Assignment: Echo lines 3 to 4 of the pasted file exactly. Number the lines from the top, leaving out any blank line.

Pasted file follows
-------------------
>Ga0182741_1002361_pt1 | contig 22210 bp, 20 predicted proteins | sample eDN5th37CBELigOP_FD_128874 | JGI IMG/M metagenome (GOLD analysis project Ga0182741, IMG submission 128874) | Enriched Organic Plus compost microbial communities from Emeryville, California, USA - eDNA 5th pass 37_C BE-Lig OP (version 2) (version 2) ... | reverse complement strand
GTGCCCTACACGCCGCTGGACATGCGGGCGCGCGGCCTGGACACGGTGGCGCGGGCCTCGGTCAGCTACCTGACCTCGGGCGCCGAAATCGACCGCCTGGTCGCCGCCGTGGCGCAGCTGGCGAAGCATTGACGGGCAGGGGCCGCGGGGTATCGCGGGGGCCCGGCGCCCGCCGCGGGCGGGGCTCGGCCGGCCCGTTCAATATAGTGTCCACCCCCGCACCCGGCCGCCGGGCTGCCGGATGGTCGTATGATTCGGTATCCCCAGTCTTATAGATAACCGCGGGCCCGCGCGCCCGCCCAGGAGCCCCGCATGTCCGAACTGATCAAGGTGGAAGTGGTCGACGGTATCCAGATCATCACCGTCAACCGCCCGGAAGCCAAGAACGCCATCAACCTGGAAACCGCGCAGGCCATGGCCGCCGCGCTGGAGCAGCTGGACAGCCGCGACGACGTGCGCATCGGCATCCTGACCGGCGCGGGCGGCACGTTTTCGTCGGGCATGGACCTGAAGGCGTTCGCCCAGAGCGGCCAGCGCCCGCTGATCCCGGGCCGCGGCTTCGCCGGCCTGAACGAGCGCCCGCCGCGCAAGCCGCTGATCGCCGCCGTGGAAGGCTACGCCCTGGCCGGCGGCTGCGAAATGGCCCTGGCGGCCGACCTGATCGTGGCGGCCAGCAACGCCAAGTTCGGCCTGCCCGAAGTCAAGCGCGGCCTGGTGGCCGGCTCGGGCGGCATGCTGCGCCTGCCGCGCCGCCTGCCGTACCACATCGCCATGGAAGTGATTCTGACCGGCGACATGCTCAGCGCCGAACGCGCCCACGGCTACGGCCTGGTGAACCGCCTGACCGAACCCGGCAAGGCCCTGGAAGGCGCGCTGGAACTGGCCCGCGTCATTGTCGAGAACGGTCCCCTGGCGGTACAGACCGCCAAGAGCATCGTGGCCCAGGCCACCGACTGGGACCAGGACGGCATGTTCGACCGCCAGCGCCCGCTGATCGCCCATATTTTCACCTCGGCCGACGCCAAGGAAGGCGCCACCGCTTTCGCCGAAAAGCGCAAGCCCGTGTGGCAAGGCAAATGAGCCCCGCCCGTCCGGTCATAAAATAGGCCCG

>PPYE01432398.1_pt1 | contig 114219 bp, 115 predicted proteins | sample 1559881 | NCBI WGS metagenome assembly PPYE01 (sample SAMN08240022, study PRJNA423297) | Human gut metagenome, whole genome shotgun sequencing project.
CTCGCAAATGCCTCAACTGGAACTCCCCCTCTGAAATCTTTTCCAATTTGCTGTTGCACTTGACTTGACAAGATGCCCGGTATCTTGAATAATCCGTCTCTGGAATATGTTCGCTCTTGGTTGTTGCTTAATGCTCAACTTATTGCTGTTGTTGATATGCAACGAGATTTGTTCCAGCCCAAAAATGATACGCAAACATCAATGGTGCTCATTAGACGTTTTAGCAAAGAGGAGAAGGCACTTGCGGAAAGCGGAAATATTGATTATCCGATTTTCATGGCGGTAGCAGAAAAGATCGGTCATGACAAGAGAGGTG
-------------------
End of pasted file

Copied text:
>PPYE01432398.1_pt1 | contig 114219 bp, 115 predicted proteins | sample 1559881 | NCBI WGS metagenome assembly PPYE01 (sample SAMN08240022, study PRJNA423297) | Human gut metagenome, whole genome shotgun sequencing project.
CTCGCAAATGCCTCAACTGGAACTCCCCCTCTGAAATCTTTTCCAATTTGCTGTTGCACTTGACTTGACAAGATGCCCGGTATCTTGAATAATCCGTCTCTGGAATATGTTCGCTCTTGGTTGTTGCTTAATGCTCAACTTATTGCTGTTGTTGATATGCAACGAGATTTGTTCCAGCCCAAAAATGATACGCAAACATCAATGGTGCTCATTAGACGTTTTAGCAAAGAGGAGAAGGCACTTGCGGAAAGCGGAAATATTGATTATCCGATTTTCATGGCGGTAGCAGAAAAGATCGGTCATGACAAGAGAGGTG